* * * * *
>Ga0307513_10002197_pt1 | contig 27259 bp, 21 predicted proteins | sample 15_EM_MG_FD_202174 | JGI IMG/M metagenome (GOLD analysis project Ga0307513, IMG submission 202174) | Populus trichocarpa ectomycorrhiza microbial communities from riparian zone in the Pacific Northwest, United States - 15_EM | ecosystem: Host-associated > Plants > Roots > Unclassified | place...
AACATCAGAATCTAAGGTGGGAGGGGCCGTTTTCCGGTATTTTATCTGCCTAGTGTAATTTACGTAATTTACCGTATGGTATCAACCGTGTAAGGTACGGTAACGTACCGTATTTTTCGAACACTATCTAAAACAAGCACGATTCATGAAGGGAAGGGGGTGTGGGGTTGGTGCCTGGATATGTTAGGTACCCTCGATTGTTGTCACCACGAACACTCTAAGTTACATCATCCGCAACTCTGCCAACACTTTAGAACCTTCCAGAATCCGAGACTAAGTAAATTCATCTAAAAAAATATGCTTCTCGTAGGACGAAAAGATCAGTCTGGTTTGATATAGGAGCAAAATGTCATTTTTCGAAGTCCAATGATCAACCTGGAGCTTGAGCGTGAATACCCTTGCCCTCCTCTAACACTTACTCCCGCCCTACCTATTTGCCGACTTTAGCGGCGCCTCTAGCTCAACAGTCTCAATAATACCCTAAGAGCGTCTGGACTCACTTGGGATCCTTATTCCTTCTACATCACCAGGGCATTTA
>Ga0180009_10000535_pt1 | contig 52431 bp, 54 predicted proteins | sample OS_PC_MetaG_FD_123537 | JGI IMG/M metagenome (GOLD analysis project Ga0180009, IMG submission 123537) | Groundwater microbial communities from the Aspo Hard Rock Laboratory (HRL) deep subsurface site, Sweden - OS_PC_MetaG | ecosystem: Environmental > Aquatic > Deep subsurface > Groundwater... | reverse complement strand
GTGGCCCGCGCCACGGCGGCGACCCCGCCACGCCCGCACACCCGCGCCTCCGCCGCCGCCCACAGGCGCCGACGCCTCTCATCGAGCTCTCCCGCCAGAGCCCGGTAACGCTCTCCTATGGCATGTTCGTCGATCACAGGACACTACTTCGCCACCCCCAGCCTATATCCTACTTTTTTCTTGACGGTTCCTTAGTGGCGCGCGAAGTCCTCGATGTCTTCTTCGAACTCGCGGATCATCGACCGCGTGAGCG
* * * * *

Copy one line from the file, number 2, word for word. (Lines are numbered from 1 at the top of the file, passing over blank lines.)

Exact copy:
AACATCAGAATCTAAGGTGGGAGGGGCCGTTTTCCGGTATTTTATCTGCCTAGTGTAATTTACGTAATTTACCGTATGGTATCAACCGTGTAAGGTACGGTAACGTACCGTATTTTTCGAACACTATCTAAAACAAGCACGATTCATGAAGGGAAGGGGGTGTGGGGTTGGTGCCTGGATATGTTAGGTACCCTCGATTGTTGTCACCACGAACACTCTAAGTTACATCATCCGCAACTCTGCCAACACTTTAGAACCTTCCAGAATCCGAGACTAAGTAAATTCATCTAAAAAAATATGCTTCTCGTAGGACGAAAAGATCAGTCTGGTTTGATATAGGAGCAAAATGTCATTTTTCGAAGTCCAATGATCAACCTGGAGCTTGAGCGTGAATACCCTTGCCCTCCTCTAACACTTACTCCCGCCCTACCTATTTGCCGACTTTAGCGGCGCCTCTAGCTCAACAGTCTCAATAATACCCTAAGAGCGTCTGGACTCACTTGGGATCCTTATTCCTTCTACATCACCAGGGCATTTA